* Plans to hire 50 pct more staff in Middle East
* Has around 40 staff in Dubai currently
* Infrastructure, aircraft finance and energy sectors a
By David French
DUBAI, May 13 Natixis plans to
increase staffing levels in the Middle East by 50 percent in
2014, a top executive of the French investment bank said, as the
lender looks to gain more revenue from outside its home market.
The bank, whose parent is French retail lender BPCE, has
targeted further diversification from its home market, which has
suffered from sluggish growth and the euro zone crisis, as well
as reduced costs in its 2014-2017 strategic plan.
This foresees an increase in the split of business it
generates outside France from around half now to two-thirds by
the end of 2017.
Having concentrated in 2013 on building its business in
Latin America and Japan, the bank will invest in the Middle East
this year, said Olivier Perquel, head of financing and global
"We are pushing very hard all of our core businesses, with
the idea that we want to have product people locally," Perquel
told Reuters in an interview at the bank's Dubai office.
Perquel said the growth in the region would build steadily
on its current business, which contributes around 5 percent of
the bank's total revenue. Natixis has around 40 staff in Dubai,
as well as a small representative office in Egypt.
"We want to have one or two product specialists in each of
the areas that we want to push here," he said, adding that
infrastructure, aircraft finance and energy and commodity
sectors were a focus.
The amount of business available in the infrastructure space
- Qatar alone is forecast to announce projects worth over $200
billion between 2013 and 2018 - and the growth plans of airlines
such as Emirates, Etihad and Qatar Airways has drawn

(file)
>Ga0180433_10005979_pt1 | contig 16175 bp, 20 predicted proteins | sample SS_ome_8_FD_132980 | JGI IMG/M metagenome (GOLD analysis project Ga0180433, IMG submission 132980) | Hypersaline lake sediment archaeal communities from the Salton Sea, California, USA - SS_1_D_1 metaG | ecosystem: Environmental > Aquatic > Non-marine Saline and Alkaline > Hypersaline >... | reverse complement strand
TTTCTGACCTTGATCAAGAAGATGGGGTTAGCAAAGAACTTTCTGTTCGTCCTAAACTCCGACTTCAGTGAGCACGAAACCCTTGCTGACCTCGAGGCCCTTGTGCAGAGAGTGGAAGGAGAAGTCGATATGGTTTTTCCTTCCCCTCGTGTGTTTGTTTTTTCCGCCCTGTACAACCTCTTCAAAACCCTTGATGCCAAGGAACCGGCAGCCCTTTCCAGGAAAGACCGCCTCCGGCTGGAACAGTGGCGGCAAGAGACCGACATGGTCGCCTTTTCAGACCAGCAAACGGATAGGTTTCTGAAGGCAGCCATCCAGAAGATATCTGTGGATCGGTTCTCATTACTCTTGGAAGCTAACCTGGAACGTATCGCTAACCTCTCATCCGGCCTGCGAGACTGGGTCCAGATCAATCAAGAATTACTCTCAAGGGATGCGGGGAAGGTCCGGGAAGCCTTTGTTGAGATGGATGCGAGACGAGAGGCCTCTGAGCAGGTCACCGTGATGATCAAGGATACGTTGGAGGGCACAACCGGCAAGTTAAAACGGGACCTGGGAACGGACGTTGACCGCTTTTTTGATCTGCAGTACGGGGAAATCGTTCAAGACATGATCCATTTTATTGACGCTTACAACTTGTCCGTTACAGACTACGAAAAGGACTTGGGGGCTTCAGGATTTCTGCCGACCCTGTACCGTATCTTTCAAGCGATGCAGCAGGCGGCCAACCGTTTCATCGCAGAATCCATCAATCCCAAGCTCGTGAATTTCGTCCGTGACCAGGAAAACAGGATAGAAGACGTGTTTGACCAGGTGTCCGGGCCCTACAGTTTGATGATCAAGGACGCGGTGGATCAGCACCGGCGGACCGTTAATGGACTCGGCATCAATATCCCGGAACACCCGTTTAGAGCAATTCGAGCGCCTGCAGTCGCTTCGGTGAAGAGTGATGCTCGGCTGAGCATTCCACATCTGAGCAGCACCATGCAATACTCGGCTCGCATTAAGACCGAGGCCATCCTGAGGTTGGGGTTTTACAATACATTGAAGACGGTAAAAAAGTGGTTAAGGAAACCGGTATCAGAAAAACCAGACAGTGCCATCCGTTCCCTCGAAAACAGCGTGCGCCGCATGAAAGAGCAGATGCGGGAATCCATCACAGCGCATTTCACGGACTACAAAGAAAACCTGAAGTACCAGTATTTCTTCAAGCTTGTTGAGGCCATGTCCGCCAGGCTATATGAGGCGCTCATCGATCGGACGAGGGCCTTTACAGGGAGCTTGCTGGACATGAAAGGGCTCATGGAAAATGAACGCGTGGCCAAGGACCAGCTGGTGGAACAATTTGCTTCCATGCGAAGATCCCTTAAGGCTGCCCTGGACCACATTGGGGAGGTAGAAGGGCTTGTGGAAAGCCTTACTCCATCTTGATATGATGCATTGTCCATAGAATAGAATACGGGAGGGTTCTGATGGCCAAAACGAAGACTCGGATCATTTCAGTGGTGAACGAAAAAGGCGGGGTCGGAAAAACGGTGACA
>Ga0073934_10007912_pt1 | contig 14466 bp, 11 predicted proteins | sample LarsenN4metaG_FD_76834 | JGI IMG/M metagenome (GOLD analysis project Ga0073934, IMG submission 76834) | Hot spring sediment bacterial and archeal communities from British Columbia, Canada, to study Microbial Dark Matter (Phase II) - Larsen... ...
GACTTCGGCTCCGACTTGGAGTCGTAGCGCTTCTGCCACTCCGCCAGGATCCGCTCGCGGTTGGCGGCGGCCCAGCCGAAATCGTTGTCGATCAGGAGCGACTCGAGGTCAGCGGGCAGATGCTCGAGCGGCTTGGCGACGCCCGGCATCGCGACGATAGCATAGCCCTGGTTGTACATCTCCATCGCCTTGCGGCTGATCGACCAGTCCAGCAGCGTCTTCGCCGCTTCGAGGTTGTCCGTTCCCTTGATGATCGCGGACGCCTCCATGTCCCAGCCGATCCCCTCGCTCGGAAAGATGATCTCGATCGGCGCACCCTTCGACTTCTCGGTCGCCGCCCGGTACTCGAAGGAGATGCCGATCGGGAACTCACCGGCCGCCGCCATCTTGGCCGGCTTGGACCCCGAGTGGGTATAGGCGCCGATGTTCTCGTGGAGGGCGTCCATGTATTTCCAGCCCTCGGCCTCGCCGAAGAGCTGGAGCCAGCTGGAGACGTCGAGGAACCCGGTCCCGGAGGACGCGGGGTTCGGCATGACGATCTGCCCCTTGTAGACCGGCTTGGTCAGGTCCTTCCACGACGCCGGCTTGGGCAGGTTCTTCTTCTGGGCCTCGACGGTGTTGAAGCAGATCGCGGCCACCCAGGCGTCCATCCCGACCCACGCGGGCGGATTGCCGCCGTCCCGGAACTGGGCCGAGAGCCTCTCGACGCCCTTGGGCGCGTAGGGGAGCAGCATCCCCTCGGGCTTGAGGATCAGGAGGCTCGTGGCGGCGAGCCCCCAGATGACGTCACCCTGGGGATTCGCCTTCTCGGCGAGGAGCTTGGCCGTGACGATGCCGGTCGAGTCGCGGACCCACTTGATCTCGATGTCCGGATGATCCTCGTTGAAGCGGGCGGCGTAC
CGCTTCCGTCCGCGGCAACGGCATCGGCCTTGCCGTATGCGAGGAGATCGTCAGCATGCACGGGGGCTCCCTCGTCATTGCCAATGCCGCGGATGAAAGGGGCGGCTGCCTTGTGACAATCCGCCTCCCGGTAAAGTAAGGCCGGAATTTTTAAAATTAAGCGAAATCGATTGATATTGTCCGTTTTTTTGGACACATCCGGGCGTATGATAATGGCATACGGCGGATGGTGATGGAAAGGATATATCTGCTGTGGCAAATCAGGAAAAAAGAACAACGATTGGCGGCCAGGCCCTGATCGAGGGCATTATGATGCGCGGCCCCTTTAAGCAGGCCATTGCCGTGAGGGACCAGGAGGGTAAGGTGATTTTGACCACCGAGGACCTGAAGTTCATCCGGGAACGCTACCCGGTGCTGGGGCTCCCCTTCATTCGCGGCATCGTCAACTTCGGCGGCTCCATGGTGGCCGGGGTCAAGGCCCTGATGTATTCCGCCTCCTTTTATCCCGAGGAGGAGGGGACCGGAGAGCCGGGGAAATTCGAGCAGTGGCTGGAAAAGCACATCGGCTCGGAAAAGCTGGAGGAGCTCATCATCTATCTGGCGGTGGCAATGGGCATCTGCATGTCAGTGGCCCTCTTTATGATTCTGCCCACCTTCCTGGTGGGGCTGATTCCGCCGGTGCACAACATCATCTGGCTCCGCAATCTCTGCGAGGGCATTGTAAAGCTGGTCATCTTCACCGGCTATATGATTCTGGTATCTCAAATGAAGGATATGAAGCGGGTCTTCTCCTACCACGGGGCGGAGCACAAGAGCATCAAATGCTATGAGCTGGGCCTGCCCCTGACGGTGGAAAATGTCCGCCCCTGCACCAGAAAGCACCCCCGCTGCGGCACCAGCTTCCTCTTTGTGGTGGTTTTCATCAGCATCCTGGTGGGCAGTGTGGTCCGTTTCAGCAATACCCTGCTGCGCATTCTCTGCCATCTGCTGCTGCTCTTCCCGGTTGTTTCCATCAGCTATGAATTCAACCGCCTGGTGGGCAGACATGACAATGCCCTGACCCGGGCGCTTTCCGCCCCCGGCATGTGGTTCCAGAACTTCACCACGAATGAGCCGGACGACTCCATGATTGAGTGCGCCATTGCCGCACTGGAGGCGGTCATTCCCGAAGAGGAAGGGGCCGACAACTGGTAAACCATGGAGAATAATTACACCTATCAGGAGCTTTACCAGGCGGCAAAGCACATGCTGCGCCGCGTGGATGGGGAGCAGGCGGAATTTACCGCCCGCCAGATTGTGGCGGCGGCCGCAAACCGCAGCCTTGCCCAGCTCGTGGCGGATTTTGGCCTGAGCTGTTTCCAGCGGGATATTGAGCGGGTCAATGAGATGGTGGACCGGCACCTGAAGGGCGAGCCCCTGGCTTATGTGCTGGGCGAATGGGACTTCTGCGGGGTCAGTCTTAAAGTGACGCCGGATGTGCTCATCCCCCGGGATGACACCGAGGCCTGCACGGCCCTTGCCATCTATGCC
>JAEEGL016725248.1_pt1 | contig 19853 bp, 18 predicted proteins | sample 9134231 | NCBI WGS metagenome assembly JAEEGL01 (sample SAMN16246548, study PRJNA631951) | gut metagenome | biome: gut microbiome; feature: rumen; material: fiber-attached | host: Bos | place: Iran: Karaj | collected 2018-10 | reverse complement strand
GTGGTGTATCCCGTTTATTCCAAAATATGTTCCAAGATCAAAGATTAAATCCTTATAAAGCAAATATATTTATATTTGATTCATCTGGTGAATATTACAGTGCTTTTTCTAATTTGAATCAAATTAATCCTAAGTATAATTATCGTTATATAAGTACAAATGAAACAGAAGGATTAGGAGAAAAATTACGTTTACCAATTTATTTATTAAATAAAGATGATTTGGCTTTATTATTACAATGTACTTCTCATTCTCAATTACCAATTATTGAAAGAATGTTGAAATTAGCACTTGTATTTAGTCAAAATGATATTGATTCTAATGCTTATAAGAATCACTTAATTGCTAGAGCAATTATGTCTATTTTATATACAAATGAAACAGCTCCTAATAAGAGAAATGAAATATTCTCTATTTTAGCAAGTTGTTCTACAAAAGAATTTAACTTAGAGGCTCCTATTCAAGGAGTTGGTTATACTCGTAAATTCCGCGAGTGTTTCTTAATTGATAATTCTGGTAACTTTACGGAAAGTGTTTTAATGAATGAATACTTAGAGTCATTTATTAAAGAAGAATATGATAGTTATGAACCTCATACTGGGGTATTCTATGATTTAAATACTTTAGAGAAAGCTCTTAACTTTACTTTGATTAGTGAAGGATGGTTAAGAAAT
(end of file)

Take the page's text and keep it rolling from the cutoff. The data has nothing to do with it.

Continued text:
the attention of other European banks.
Areas which Natixis was looking to beef up were capital
markets, trade and Islamic finance and coverage bankers to
manage relationships directly, Simon Eedle, head of the Middle
East for Natixis, said.
Having bankers on the ground in the Middle East has always
been important in a region where culture places significance on
personal relationships and face-to-face meetings.
International banks have found this balance difficult at
times. Having piled resources into the Gulf in the second half
of the last decade to exploit business stemming from hydrocarbon
wealth, many later withdrew staff as problems at home combined
with weaker returns than had been expected as the region
suffered problems including property bubbles bursting.
Perquel noted that Natixis' strategy for the region needed
to have continuity at its heart.
"An element which is clearly written in marble in this
strategic plan is we want to build for consistency and don't
want to get back into the bad habits of stop-and-go that we and
some of our competitors may have had in the past.
"We want to build gradually so that, when the going gets
tough, we can still be there for our clients," he said, adding
the bank's operations would be run from its Dubai hub for the
(Editing by Louise Heavens)